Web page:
Skip to Content

Jail admits inmate releases ‘unintentionally delayed’

By Brian Maass

Click here for updates on this story

    DENVER, Colorado (KCNC) — A CBS News Colorado investigation has found the Denver Sheriffs’ Department delayed the release of at least two jail inmates, blaming the extended incarceration on the department’s own staffing shortages.

“It’s illegal,” said Mandarin Bowers, an attorney with the Colorado Criminal Defense Bar.

The two inmates – Deja Fresquez and Cassandra Shabazz – were arrested in separate cases and then booked into the Denver Downtown Detention Center around the weekend of Oct. 15, according to court records.

In both cases, judges set bonds for the women – $3,000 for Shabazz, who was arrested on an outstanding failure to appear warrant from Adams County for a 2017 impaired driving case; and $25,000 for Fresquez, who was jailed for investigation of a robbery charge.

But when bail bond agent Nicole Martinez said she was ready to post bond for each of the women, Denver deputies told her she could not post bond since they had not been able to process the women and clear their fingerprints.

“They were seen by a judge, given a bond and now they’re sitting in custody,” said Martinez.

She said deputies told her they were too short-staffed to process and release the women. Colorado law says a sheriff “must” release a defendant within six hours after a cash bond has been set and the defendant (or bondsman) notified the jail that bond is prepared to be posted.

According to Martinez and various court documents, Fresquez sat in jail for roughly 30 more hours before deputies could process her bond and release her, and Shabazz spent about 24 hours in jail when Martinez attempted to post her bond, well beyond what the law requires.

“A person who has been arrested for pre-trial detention is not guilty. They’re innocent and innocent until proven guilty, and you don’t hold an innocent person behind bars without letting them bond, without telling them why they’re not being allowed to bond- that’s what’s wrong with that,” Bowers told CBS News Colorado. “If we can’t trust the government to do what they’re supposed to do and release people on bond as the law says they have to, how do we trust them with our rights?”

The Denver Sheriff’s Department confirmed CBS News Colorado’s findings calling what occurred, “an extraordinary circumstance.”

Denver Sheriff Elias Diggins declined to be interviewed but released a statement saying, “It was determined that DSD was extremely short-staffed in the Records and Release Units due to the unanticipated resignation of two Records Unit deputies and one deputy who was unable to work as scheduled due to a medical issue. This resulted in an extraordinary circumstance that impacted our ability to get bonds posted, so that individuals could be released.”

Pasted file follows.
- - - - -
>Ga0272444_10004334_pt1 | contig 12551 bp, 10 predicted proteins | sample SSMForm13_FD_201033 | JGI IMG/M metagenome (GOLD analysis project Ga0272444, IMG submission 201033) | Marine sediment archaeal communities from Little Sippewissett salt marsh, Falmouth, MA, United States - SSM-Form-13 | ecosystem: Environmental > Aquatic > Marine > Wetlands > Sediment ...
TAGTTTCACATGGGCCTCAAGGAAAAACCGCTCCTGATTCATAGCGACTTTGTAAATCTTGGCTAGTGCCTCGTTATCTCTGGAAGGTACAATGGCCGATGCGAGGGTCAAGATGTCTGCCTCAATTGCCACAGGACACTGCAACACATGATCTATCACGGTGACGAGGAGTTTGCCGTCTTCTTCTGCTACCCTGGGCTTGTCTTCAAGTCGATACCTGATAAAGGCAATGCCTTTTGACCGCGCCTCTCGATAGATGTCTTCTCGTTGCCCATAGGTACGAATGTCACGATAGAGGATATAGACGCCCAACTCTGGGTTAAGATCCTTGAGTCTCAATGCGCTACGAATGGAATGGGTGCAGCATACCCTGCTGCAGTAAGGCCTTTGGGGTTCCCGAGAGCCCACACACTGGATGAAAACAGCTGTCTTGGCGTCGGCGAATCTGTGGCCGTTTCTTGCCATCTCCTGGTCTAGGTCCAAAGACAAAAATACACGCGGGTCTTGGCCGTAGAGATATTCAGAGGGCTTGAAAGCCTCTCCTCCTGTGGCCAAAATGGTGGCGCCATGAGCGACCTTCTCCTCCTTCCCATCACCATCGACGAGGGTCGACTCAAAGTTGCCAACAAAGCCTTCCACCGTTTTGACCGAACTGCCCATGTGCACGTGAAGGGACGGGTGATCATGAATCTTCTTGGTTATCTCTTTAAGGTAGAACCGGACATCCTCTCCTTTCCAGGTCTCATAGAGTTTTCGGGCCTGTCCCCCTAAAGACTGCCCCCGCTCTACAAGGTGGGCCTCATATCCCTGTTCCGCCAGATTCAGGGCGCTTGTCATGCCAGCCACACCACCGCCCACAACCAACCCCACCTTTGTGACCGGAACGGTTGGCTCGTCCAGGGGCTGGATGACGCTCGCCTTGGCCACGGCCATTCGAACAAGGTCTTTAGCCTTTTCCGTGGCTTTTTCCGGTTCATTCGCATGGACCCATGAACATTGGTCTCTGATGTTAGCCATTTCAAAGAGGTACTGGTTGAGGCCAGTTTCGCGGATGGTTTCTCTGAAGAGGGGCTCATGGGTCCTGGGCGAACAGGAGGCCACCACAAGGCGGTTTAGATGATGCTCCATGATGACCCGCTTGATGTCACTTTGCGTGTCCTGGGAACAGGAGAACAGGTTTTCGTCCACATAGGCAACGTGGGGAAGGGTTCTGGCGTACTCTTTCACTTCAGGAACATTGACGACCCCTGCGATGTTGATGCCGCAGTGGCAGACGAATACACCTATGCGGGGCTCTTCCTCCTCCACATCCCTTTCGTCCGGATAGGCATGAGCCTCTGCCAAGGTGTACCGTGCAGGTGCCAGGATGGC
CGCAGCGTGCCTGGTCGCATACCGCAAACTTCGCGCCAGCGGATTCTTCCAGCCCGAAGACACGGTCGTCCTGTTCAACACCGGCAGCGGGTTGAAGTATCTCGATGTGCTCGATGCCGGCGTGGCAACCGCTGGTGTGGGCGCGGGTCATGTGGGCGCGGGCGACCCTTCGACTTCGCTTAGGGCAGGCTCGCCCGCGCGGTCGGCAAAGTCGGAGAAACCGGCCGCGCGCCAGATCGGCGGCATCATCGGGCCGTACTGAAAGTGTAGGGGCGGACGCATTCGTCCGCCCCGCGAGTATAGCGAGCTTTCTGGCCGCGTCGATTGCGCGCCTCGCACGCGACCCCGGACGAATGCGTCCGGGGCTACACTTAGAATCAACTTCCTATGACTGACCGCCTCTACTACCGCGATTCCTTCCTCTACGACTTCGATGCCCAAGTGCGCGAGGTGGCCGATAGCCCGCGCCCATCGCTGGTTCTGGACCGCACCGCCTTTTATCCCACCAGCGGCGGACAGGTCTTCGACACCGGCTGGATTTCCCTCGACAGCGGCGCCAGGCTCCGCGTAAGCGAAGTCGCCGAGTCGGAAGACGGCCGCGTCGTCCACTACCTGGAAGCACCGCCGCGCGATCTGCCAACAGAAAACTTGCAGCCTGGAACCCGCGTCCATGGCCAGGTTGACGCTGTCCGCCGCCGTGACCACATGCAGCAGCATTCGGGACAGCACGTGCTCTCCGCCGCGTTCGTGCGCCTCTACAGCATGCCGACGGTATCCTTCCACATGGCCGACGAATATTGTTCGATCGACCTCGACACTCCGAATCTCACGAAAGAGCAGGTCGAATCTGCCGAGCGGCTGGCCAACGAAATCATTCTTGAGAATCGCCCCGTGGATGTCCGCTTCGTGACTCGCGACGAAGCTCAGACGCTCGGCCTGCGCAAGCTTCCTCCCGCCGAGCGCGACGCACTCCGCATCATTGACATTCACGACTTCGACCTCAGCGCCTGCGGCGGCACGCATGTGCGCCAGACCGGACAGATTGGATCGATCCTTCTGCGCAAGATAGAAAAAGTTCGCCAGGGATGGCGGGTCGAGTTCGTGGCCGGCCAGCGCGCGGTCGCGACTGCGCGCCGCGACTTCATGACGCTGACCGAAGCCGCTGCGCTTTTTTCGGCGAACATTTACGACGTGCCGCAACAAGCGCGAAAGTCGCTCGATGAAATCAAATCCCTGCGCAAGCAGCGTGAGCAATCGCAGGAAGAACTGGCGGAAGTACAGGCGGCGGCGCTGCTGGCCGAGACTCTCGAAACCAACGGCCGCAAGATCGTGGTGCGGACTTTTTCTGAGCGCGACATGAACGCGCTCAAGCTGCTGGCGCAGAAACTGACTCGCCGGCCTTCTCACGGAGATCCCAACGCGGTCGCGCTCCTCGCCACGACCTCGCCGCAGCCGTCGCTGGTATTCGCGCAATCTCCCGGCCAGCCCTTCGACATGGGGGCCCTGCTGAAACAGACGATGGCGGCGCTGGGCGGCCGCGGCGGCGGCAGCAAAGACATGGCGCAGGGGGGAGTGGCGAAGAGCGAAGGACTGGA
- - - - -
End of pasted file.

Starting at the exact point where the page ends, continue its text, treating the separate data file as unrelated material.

A department spokesperson said they did not want to be interviewed since they anticipated potential legal action over their non-release of inmates.

“This is like three days of someone sitting in custody, being held because the jail doesn’t have enough staff there to process their fingerprints,” said Martinez. “There’s no reason this should have happened. No reason.”

While DSD administrators suggest this was an isolated occurrence, Martinez called it ‘an ongoing issue with Denver’. She said most other jails along the Front Range follow the law and release detainees within six hours of being notified the inmate is ready to post bond.

The Denver Sheriffs Department said it “is committed to ensuring that steps will be taken to prevent this from happening in the future including modifying staffing assignments to address unanticipated staffing shortages in the Records and Release Units.”

The short-staffing has plagued DSD for years. Recently, the department said about one-third of its deputy positions are vacant and as a result, all staff members work mandatory overtime. Additionally, if staffing falls below minimum levels, inmates are locked in their cells for longer periods of time.

Bowers said the Colorado Criminal Defense Bar continues to monitor what happened and is open to hearing from any other people who were denied bond processing.

Please note: This content carries a strict local market embargo. If you share the same market as the contributor of this article, you may not use it on any platform.

Article Topic Follows: CNN - Regional

Jump to comments ↓

CNN Newsource


KTVZ NewsChannel 21 is committed to providing a forum for civil and constructive conversation.

Please keep your comments respectful and relevant. You can review our Community Guidelines by clicking here

If you would like to share a story idea, please submit it here.

Skip to content